INDEX Sr. no. Topic/Chapter no. Page no.

1. 2. 3. 4.


7-9 10-11 12-19 FUEL 20-24 25-27 28-29

5. 6. 7.







Page no. 22



Chapter 1


1.1 Introduction to vehicle air conditioning

Fig 1: First look of VAC

Today, as we drive our automobiles, a great many of us, can enjoy the same comfort levels that we are accustomed to at home and at work. With the push of a button or the slide of a lever, we make the seamless transition from heating to cooling and back again without ever wondering how this change occurs. That is, unless something goes awry. Invention of the car air conditioning system in the 1940's many things have undergone a change. The introduction of the air conditioner has literally raised the bars for luxury cars. Air conditioners only help to make the journey a smoother and better one. With the growth of technology today air conditioners have an Automatic Temperature Control set-up system which makes it more dependable than the older vacuum and thermostatic creations. Computers ensure the comfort of the driver and the passenger's maintaining just about the right temperature inside a car. Using of car‟s air

conditioner conservatively helps us go green because it helps us in consuming fuel and in turn it saves our money at the pump. It also helps us to diminish the emission of ozone-depleting carbon dioxide and other harmful greenhouse gases.

1.2 HAVC- Heating ventilation & Air conditioning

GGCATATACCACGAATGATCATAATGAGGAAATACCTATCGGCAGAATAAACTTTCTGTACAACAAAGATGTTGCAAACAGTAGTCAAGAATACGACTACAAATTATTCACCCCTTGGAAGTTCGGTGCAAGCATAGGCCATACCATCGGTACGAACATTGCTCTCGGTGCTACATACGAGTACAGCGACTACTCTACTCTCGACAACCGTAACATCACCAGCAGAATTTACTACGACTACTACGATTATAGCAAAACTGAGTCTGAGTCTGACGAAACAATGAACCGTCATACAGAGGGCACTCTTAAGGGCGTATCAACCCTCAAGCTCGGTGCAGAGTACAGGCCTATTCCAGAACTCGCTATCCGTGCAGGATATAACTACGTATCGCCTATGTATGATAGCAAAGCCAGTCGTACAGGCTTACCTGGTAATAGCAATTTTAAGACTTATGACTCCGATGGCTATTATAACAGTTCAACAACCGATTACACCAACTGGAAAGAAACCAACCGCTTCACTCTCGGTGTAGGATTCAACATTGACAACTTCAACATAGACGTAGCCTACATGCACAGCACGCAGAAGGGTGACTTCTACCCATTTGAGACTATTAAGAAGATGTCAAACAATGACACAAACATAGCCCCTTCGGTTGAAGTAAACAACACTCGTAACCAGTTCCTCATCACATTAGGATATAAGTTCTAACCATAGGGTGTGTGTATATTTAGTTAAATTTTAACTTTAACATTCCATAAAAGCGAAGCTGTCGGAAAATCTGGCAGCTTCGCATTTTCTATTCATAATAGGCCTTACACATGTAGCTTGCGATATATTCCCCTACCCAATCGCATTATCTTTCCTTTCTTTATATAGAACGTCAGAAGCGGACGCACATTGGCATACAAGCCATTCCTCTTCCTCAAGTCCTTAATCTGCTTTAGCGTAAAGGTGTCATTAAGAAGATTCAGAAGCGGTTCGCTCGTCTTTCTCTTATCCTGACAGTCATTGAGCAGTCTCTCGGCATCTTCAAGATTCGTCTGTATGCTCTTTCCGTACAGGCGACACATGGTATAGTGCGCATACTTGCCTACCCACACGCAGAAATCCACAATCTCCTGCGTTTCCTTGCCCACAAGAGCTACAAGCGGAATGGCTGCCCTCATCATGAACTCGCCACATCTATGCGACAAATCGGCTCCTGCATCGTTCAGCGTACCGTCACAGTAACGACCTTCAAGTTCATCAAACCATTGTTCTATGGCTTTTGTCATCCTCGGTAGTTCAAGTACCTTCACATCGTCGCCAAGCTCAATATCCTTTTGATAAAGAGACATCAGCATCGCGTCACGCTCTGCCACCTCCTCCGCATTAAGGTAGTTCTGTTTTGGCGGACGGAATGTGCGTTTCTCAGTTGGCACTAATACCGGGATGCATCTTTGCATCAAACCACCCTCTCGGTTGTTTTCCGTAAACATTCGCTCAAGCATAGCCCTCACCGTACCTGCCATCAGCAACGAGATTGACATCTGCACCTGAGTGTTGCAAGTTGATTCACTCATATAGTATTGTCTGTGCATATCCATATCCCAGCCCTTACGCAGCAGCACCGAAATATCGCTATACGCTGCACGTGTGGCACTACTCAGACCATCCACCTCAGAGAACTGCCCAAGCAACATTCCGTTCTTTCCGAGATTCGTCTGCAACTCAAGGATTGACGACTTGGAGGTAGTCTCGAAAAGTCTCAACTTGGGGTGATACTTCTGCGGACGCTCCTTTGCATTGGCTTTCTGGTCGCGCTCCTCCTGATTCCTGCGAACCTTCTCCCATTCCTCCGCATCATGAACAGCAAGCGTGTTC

The heating, ventilation, and air conditioning system is used to control the climate of a vehicles interior. It is referred to as the HVAC system and it is designed to allow a source of fresh air into the vehicle, as well as tailor interior temperature to suit the comfort needs of the occupants. The HVAC system also performs a vital safety roll by providing a means to clear ice, fog and moisture from the vehicle's windshield and interior glass. Fresh air enters the vehicle through vents in the area of the base of the windshield. The air is drawn into HVAC module by the blower motor. The air is then routed to the heater core to be warmed or through the air conditioning evaporator to be cooled. It is then directed by air flow controls to the area requested by the operator. The air can be discharged to the windshield, in defroster mode, to the floor, in heater mode or through dash vents in A/C or vent position. Some vehicles offer a bi-level setting on the HVAC control panel which will cause air to be discharged from both the dash vents and the floor vents at the same time. Warming of the vehicles interior is accomplished by using the heat generated from the engine. Hot coolant is circulated through a radiator like device called a heater core that is mounted in the HVAC module. Air is warmed when it is directed through the heater core by absorbing heat from the coolant. The air can be blended with cooler outside air to provide various temperature settings for the vehicles interior. A refrigeration system provides a means of cooling and dehumidifying the interior of a vehicle. Air is drawn through the evaporator and is both cooled and de-humidified by the removal of heat and moisture during the refrigeration process. Know as air conditioning, the refrigeration system operation is similar for all vehicles. Basic air conditioning operation uses the principals of latent heat to achieve cooling and de-humidification of air. Latent heat refers to the temperature properties when a substance is changed from one form to another. For example, the freezing point of water is 32F but 32F is also the melting point of water. When water is changing from liquid to solid form (water to ice), it must release some heat in order to make that transition. The heat released is absorbed by the surrounding air, causing the air to be warmed. When water changes from a solid to liquid (ice to water), it must remove heat from the air aid in the process. This causes that air to become cooler. It is the same process that allows a drink to be cooled by placing ice in a cup. Heat is removed from the surrounding liquid by the melting of the ice. Because water both freezes and melts at the same temperature.